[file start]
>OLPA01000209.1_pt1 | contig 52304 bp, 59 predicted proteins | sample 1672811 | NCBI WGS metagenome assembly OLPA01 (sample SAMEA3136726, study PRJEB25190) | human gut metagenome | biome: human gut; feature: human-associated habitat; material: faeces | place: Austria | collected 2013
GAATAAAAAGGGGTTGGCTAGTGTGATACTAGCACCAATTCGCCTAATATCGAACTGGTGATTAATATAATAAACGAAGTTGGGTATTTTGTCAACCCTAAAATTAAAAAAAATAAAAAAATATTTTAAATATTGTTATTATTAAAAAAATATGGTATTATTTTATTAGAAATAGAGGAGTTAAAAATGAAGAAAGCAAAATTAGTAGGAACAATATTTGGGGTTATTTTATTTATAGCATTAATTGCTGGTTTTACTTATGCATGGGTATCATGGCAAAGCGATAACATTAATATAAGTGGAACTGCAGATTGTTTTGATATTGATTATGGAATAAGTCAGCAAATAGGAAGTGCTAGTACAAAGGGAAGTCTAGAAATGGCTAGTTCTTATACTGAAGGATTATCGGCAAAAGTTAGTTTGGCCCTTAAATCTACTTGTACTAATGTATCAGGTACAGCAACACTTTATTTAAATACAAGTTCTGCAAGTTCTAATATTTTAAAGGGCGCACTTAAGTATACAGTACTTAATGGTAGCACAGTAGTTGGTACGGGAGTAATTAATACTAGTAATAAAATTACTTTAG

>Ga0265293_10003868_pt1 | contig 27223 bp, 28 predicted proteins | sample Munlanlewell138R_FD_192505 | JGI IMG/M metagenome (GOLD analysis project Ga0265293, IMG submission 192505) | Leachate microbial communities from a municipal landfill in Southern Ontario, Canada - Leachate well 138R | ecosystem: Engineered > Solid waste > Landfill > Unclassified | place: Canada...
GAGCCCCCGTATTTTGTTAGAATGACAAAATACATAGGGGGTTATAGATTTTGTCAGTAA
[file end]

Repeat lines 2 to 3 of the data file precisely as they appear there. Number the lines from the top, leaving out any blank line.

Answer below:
GAATAAAAAGGGGTTGGCTAGTGTGATACTAGCACCAATTCGCCTAATATCGAACTGGTGATTAATATAATAAACGAAGTTGGGTATTTTGTCAACCCTAAAATTAAAAAAAATAAAAAAATATTTTAAATATTGTTATTATTAAAAAAATATGGTATTATTTTATTAGAAATAGAGGAGTTAAAAATGAAGAAAGCAAAATTAGTAGGAACAATATTTGGGGTTATTTTATTTATAGCATTAATTGCTGGTTTTACTTATGCATGGGTATCATGGCAAAGCGATAACATTAATATAAGTGGAACTGCAGATTGTTTTGATATTGATTATGGAATAAGTCAGCAAATAGGAAGTGCTAGTACAAAGGGAAGTCTAGAAATGGCTAGTTCTTATACTGAAGGATTATCGGCAAAAGTTAGTTTGGCCCTTAAATCTACTTGTACTAATGTATCAGGTACAGCAACACTTTATTTAAATACAAGTTCTGCAAGTTCTAATATTTTAAAGGGCGCACTTAAGTATACAGTACTTAATGGTAGCACAGTAGTTGGTACGGGAGTAATTAATACTAGTAATAAAATTACTTTAG

>Ga0265293_10003868_pt1 | contig 27223 bp, 28 predicted proteins | sample Munlanlewell138R_FD_192505 | JGI IMG/M metagenome (GOLD analysis project Ga0265293, IMG submission 192505) | Leachate microbial communities from a municipal landfill in Southern Ontario, Canada - Leachate well 138R | ecosystem: Engineered > Solid waste > Landfill > Unclassified | place: Canada...